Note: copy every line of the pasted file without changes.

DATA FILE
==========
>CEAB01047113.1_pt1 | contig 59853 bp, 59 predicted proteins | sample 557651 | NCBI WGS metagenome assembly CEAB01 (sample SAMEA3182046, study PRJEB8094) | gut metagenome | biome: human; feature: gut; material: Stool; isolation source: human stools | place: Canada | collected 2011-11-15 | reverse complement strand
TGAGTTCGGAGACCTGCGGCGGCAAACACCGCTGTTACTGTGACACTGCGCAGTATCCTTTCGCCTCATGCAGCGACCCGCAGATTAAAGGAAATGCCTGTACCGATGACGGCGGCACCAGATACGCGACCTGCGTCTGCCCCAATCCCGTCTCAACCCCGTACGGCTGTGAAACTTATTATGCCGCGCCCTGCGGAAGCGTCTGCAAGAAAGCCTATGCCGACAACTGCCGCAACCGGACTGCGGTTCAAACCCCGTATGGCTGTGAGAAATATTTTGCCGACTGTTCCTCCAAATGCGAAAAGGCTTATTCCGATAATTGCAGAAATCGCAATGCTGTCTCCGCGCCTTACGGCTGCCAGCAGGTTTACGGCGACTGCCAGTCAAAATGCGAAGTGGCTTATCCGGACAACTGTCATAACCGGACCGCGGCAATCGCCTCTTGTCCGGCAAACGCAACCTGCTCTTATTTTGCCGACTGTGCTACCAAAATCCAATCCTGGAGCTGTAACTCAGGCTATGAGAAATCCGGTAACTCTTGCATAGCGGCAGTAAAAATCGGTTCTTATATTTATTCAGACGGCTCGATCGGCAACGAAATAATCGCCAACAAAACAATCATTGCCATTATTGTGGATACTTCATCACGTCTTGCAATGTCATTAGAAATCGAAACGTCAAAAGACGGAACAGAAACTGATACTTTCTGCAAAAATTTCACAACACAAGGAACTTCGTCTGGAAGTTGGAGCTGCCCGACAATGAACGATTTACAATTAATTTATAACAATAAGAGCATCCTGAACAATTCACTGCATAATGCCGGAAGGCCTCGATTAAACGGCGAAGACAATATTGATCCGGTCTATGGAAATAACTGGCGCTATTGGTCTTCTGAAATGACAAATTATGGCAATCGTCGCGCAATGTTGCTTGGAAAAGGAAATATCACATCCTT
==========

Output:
>CEAB01047113.1_pt1 | contig 59853 bp, 59 predicted proteins | sample 557651 | NCBI WGS metagenome assembly CEAB01 (sample SAMEA3182046, study PRJEB8094) | gut metagenome | biome: human; feature: gut; material: Stool; isolation source: human stools | place: Canada | collected 2011-11-15 | reverse complement strand
TGAGTTCGGAGACCTGCGGCGGCAAACACCGCTGTTACTGTGACACTGCGCAGTATCCTTTCGCCTCATGCAGCGACCCGCAGATTAAAGGAAATGCCTGTACCGATGACGGCGGCACCAGATACGCGACCTGCGTCTGCCCCAATCCCGTCTCAACCCCGTACGGCTGTGAAACTTATTATGCCGCGCCCTGCGGAAGCGTCTGCAAGAAAGCCTATGCCGACAACTGCCGCAACCGGACTGCGGTTCAAACCCCGTATGGCTGTGAGAAATATTTTGCCGACTGTTCCTCCAAATGCGAAAAGGCTTATTCCGATAATTGCAGAAATCGCAATGCTGTCTCCGCGCCTTACGGCTGCCAGCAGGTTTACGGCGACTGCCAGTCAAAATGCGAAGTGGCTTATCCGGACAACTGTCATAACCGGACCGCGGCAATCGCCTCTTGTCCGGCAAACGCAACCTGCTCTTATTTTGCCGACTGTGCTACCAAAATCCAATCCTGGAGCTGTAACTCAGGCTATGAGAAATCCGGTAACTCTTGCATAGCGGCAGTAAAAATCGGTTCTTATATTTATTCAGACGGCTCGATCGGCAACGAAATAATCGCCAACAAAACAATCATTGCCATTATTGTGGATACTTCATCACGTCTTGCAATGTCATTAGAAATCGAAACGTCAAAAGACGGAACAGAAACTGATACTTTCTGCAAAAATTTCACAACACAAGGAACTTCGTCTGGAAGTTGGAGCTGCCCGACAATGAACGATTTACAATTAATTTATAACAATAAGAGCATCCTGAACAATTCACTGCATAATGCCGGAAGGCCTCGATTAAACGGCGAAGACAATATTGATCCGGTCTATGGAAATAACTGGCGCTATTGGTCTTCTGAAATGACAAATTATGGCAATCGTCGCGCAATGTTGCTTGGAAAAGGAAATATCACATCCTT